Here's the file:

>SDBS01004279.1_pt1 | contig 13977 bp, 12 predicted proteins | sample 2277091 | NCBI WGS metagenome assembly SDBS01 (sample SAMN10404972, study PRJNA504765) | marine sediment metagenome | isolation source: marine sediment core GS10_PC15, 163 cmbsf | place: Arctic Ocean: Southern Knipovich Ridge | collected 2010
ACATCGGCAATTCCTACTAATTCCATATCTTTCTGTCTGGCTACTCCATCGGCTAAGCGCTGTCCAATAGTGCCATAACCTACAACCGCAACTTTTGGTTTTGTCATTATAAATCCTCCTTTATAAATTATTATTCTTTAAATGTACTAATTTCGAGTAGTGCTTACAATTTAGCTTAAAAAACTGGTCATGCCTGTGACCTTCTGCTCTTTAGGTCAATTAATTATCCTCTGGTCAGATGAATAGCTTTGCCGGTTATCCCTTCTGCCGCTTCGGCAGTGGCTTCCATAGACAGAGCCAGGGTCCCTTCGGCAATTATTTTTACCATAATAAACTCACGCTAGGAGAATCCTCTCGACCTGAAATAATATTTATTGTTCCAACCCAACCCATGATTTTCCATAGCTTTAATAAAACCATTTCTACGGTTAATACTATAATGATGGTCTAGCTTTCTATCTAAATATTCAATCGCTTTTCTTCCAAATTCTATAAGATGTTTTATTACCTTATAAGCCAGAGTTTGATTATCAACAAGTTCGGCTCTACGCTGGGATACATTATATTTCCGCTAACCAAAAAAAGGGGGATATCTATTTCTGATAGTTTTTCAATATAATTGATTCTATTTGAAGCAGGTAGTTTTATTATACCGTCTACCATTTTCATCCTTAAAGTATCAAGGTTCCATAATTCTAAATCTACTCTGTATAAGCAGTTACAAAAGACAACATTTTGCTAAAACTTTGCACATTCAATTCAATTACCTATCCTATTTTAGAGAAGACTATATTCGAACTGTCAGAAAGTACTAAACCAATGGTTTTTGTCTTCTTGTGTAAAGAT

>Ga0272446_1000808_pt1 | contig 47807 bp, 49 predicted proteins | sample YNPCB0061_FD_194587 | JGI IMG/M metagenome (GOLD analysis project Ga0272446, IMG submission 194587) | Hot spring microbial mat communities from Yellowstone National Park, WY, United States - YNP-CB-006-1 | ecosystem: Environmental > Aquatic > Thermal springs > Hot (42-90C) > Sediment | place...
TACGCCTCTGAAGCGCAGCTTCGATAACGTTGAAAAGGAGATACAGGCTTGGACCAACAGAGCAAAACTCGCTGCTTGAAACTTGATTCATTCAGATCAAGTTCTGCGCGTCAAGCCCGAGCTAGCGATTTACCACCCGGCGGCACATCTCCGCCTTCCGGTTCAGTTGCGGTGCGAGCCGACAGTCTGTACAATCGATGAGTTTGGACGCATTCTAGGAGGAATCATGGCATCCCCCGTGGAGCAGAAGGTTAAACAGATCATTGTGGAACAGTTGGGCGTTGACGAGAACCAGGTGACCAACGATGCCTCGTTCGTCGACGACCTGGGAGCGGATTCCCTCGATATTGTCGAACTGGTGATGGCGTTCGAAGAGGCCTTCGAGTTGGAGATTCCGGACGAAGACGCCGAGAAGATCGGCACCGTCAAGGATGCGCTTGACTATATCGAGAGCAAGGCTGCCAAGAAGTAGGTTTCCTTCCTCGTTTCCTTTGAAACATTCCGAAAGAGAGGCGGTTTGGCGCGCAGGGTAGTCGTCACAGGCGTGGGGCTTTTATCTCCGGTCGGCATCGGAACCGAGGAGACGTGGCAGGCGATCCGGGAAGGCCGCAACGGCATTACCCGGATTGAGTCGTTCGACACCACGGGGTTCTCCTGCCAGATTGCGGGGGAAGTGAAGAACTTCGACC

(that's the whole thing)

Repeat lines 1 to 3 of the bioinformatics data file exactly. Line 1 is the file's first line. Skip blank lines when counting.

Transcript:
>SDBS01004279.1_pt1 | contig 13977 bp, 12 predicted proteins | sample 2277091 | NCBI WGS metagenome assembly SDBS01 (sample SAMN10404972, study PRJNA504765) | marine sediment metagenome | isolation source: marine sediment core GS10_PC15, 163 cmbsf | place: Arctic Ocean: Southern Knipovich Ridge | collected 2010
ACATCGGCAATTCCTACTAATTCCATATCTTTCTGTCTGGCTACTCCATCGGCTAAGCGCTGTCCAATAGTGCCATAACCTACAACCGCAACTTTTGGTTTTGTCATTATAAATCCTCCTTTATAAATTATTATTCTTTAAATGTACTAATTTCGAGTAGTGCTTACAATTTAGCTTAAAAAACTGGTCATGCCTGTGACCTTCTGCTCTTTAGGTCAATTAATTATCCTCTGGTCAGATGAATAGCTTTGCCGGTTATCCCTTCTGCCGCTTCGGCAGTGGCTTCCATAGACAGAGCCAGGGTCCCTTCGGCAATTATTTTTACCATAATAAACTCACGCTAGGAGAATCCTCTCGACCTGAAATAATATTTATTGTTCCAACCCAACCCATGATTTTCCATAGCTTTAATAAAACCATTTCTACGGTTAATACTATAATGATGGTCTAGCTTTCTATCTAAATATTCAATCGCTTTTCTTCCAAATTCTATAAGATGTTTTATTACCTTATAAGCCAGAGTTTGATTATCAACAAGTTCGGCTCTACGCTGGGATACATTATATTTCCGCTAACCAAAAAAAGGGGGATATCTATTTCTGATAGTTTTTCAATATAATTGATTCTATTTGAAGCAGGTAGTTTTATTATACCGTCTACCATTTTCATCCTTAAAGTATCAAGGTTCCATAATTCTAAATCTACTCTGTATAAGCAGTTACAAAAGACAACATTTTGCTAAAACTTTGCACATTCAATTCAATTACCTATCCTATTTTAGAGAAGACTATATTCGAACTGTCAGAAAGTACTAAACCAATGGTTTTTGTCTTCTTGTGTAAAGAT

>Ga0272446_1000808_pt1 | contig 47807 bp, 49 predicted proteins | sample YNPCB0061_FD_194587 | JGI IMG/M metagenome (GOLD analysis project Ga0272446, IMG submission 194587) | Hot spring microbial mat communities from Yellowstone National Park, WY, United States - YNP-CB-006-1 | ecosystem: Environmental > Aquatic > Thermal springs > Hot (42-90C) > Sediment | place...